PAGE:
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Marilyn Yalom, feminist author and historian, is dead at 87
A photo provided by Reid Yalom shows the author Marilyn Yalom in 2007. Yalom, a prolific feminist author and cultural historian whose subjects included the history of women as partners in marriage as well as the history of the female breast, died on Nov. 20, 2019, at her home in Palo Alto, Calif. She was 87. Reid Yalom via The New York Times.

by Katharine Q. Seelye



NEW YORK (NYT NEWS SERVICE ).- Marilyn Yalom, a prolific feminist author and cultural historian whose subjects included the history of women as partners in marriage as well as the history of the female breast, died Nov. 20 at her home in Palo Alto, California. She was 87.

Her son Reid Yalom said the cause was multiple myeloma.

Yalom was a professor of French language and literature in the mid-1970s, as the women’s movement was gaining steam, when she segued into feminist scholarship at what is now Stanford University’s Clayman Institute for Gender Research.

While she had already written a number of academic works, she did not start writing her more notable books until her late 50s. One of the first was “Maternity, Mortality, and the Literature of Madness” (1985), which suggests a link between madness and motherhood in some women writers, including Sylvia Plath and Virginia Woolf.

Her best-known works include “Blood Sisters: The French Revolution in Women’s Memory” (1993), “A History of the Breast” (1997), “A History of the Wife” (2001), “Birth of the Chess Queen: A History” (2004) and “How the French Invented Love” (2012).

Yalom also organized and hosted a Bay Area women writers’ salon, where women found support and encouragement for their writing projects as well as practical advice about publishing.

“She admired the 18th-century French salon culture where women played a leading role in organizing events of intellectual discourse,” The Stanford News wrote in a tribute after her death. “She excelled in reinventing this dynamic for her fellow women scholars on campus and beyond, as well as in her Palo Alto home.”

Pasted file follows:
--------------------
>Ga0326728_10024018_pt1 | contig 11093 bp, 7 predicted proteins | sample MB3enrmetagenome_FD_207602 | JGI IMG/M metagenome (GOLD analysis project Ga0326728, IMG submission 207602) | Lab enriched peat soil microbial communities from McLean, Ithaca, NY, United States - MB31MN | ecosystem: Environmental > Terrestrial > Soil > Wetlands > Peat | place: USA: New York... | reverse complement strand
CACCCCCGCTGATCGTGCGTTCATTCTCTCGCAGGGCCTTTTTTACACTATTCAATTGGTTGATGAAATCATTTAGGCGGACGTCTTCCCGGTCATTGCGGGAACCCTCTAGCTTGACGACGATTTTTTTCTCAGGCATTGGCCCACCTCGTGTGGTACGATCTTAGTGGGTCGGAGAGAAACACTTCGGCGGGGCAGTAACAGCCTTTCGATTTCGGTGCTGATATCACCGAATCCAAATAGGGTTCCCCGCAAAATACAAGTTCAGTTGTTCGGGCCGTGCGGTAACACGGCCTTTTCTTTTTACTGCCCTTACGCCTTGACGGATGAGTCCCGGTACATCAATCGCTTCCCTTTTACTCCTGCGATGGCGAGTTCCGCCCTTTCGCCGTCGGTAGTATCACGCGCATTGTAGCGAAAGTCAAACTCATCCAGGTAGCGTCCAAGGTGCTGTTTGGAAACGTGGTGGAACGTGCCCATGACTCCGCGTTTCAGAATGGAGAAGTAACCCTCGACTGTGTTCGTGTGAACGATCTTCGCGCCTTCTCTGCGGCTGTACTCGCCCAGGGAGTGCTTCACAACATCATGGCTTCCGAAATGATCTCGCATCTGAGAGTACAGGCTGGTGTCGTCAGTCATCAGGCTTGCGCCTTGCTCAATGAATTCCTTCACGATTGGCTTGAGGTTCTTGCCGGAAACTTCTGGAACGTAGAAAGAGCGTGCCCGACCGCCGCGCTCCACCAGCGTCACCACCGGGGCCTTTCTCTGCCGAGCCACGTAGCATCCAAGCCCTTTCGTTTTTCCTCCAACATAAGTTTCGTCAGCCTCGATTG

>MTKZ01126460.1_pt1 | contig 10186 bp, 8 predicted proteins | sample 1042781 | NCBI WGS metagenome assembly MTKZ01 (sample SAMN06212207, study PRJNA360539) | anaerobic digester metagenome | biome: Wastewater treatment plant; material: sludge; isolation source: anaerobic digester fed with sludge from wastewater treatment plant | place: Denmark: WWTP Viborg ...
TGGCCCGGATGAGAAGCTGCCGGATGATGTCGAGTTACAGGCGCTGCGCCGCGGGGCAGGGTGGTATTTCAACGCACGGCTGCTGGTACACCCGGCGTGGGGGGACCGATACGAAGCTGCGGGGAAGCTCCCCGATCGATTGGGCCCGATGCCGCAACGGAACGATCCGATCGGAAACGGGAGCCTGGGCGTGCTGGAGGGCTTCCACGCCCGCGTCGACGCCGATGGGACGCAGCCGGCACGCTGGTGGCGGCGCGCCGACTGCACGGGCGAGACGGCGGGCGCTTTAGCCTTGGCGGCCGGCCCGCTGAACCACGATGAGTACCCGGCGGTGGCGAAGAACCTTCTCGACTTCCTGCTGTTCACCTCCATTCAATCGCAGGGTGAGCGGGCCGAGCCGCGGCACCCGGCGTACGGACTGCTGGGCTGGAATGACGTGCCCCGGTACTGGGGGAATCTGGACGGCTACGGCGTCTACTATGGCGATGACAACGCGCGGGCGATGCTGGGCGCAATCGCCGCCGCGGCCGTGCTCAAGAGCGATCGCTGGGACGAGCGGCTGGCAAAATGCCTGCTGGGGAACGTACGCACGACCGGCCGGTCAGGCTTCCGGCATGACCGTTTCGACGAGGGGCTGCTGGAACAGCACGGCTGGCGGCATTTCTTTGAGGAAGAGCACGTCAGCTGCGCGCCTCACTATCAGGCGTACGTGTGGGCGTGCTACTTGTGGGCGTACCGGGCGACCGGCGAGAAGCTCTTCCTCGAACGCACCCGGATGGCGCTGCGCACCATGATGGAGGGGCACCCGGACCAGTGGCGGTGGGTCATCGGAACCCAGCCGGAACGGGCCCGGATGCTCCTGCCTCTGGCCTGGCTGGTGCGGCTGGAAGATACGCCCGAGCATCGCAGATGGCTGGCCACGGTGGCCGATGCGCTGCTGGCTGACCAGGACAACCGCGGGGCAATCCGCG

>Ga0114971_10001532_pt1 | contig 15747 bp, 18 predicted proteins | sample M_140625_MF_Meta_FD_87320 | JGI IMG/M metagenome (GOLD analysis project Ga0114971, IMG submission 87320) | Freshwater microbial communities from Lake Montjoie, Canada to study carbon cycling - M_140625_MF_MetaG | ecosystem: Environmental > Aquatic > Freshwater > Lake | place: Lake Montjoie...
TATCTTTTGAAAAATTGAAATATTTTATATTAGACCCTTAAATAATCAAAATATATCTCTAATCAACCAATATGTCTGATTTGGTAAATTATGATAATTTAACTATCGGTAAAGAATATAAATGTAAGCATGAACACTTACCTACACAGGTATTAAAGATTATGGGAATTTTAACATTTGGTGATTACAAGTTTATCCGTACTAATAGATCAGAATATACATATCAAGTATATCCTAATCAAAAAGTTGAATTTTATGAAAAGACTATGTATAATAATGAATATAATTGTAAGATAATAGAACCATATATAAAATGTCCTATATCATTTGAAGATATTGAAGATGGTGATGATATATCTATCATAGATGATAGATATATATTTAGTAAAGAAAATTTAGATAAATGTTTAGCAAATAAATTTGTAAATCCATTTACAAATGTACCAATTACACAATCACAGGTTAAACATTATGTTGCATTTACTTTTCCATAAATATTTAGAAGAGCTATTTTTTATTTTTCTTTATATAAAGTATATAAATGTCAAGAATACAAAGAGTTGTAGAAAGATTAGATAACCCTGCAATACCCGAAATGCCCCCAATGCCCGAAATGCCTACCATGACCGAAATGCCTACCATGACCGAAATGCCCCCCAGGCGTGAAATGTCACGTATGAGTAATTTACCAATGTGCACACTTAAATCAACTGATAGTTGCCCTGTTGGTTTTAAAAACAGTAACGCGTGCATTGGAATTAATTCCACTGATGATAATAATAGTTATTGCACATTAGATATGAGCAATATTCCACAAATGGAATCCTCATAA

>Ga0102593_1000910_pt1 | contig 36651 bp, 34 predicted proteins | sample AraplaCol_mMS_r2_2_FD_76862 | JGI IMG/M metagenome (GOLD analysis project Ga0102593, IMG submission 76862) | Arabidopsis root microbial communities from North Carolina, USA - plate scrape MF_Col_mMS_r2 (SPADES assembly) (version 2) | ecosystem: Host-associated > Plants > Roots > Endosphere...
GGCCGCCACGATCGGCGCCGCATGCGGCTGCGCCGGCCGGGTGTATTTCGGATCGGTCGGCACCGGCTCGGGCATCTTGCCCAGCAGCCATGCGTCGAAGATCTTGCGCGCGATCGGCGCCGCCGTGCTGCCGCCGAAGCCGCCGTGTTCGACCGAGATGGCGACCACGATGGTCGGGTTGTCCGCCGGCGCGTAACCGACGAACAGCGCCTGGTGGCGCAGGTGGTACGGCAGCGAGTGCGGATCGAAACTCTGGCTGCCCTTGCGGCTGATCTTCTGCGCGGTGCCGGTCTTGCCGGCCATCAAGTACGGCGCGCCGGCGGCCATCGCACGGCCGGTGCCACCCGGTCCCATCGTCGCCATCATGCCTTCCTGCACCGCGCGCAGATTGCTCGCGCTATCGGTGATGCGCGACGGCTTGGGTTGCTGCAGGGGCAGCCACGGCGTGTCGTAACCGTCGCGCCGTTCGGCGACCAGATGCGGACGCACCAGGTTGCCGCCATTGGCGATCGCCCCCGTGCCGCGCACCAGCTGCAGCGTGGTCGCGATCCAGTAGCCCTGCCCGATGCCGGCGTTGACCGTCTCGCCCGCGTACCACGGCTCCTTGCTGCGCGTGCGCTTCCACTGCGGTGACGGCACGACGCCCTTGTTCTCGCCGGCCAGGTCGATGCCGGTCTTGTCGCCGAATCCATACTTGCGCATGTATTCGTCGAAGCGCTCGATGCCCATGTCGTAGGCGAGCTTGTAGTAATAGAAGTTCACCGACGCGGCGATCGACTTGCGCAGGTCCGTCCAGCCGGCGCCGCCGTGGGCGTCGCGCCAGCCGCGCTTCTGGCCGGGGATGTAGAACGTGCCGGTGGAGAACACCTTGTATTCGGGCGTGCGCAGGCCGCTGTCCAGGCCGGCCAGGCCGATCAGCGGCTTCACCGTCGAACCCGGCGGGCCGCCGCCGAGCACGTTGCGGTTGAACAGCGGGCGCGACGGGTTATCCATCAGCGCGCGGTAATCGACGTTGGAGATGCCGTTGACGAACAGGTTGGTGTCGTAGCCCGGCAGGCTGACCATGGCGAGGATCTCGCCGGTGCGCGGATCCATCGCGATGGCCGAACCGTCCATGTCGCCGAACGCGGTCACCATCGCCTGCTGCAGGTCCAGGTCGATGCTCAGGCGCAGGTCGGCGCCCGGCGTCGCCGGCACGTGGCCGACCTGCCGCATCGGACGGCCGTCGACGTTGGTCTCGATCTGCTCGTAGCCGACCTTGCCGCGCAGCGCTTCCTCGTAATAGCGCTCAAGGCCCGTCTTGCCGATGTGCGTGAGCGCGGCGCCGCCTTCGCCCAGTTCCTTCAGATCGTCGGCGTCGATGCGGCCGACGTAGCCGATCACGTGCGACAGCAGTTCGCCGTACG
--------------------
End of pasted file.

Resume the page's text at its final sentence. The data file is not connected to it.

Throughout her career, Yalom was fascinated by the cultural forces that shaped women over time and led to feminist thinking.

In “A History of the Wife,” she examined how marriage, considered a religious duty in medieval Europe, evolved into a sense of personal fulfillment in modern America.

In the process, she unearthed some disconcerting facts: In Rome, fathers negotiated the marriage of daughters as young as 6; in the Middle Ages, a husband had the legal right to beat his wife; and between the 1920s and the 1960s, housewives in the United States spent between 51 and 56 hours per week doing chores.

“No startling new insights here,” Kirkus Review said in its review, “but a useful and refreshingly cheerful overview of women’s changing roles in marriage and society.”

In “A History of the Breast,” Yalom looked at breasts through many different lenses and traced how the perception of them had changed, from objects of infant nurture to objects of erotic desire.

“Though breasts still carry an overload of cultural and sexual expectations,” she wrote, “many women hope to see the day when their chests do not have to bear such a burden.”